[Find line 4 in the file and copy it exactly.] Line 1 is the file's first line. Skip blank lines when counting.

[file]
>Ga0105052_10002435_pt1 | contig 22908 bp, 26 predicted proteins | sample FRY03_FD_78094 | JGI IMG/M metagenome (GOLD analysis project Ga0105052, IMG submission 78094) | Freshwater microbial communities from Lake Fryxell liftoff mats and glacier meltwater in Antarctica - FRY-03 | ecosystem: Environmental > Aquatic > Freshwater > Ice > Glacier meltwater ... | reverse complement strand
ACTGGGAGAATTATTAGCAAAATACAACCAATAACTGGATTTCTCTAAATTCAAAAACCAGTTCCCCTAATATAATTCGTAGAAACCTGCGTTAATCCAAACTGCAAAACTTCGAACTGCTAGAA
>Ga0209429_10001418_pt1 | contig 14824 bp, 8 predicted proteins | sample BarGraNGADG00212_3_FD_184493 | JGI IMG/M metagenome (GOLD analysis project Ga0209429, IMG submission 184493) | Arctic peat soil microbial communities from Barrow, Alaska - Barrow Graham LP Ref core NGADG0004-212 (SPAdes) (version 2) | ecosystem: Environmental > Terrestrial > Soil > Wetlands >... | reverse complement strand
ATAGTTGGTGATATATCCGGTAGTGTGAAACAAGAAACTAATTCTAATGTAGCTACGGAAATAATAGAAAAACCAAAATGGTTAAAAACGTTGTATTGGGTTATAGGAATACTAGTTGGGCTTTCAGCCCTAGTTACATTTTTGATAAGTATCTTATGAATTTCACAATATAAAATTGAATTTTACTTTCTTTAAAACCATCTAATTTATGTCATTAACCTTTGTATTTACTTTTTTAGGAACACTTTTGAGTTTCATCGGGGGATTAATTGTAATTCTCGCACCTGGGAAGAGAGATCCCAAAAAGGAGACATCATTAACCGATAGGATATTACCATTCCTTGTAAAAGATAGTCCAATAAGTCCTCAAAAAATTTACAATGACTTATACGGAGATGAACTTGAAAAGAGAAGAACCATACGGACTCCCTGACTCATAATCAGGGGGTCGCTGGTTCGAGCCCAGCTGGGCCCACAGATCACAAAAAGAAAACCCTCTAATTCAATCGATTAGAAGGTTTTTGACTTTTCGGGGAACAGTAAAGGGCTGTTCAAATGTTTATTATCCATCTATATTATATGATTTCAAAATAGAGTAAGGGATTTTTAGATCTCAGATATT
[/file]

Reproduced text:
ATAGTTGGTGATATATCCGGTAGTGTGAAACAAGAAACTAATTCTAATGTAGCTACGGAAATAATAGAAAAACCAAAATGGTTAAAAACGTTGTATTGGGTTATAGGAATACTAGTTGGGCTTTCAGCCCTAGTTACATTTTTGATAAGTATCTTATGAATTTCACAATATAAAATTGAATTTTACTTTCTTTAAAACCATCTAATTTATGTCATTAACCTTTGTATTTACTTTTTTAGGAACACTTTTGAGTTTCATCGGGGGATTAATTGTAATTCTCGCACCTGGGAAGAGAGATCCCAAAAAGGAGACATCATTAACCGATAGGATATTACCATTCCTTGTAAAAGATAGTCCAATAAGTCCTCAAAAAATTTACAATGACTTATACGGAGATGAACTTGAAAAGAGAAGAACCATACGGACTCCCTGACTCATAATCAGGGGGTCGCTGGTTCGAGCCCAGCTGGGCCCACAGATCACAAAAAGAAAACCCTCTAATTCAATCGATTAGAAGGTTTTTGACTTTTCGGGGAACAGTAAAGGGCTGTTCAAATGTTTATTATCCATCTATATTATATGATTTCAAAATAGAGTAAGGGATTTTTAGATCTCAGATATT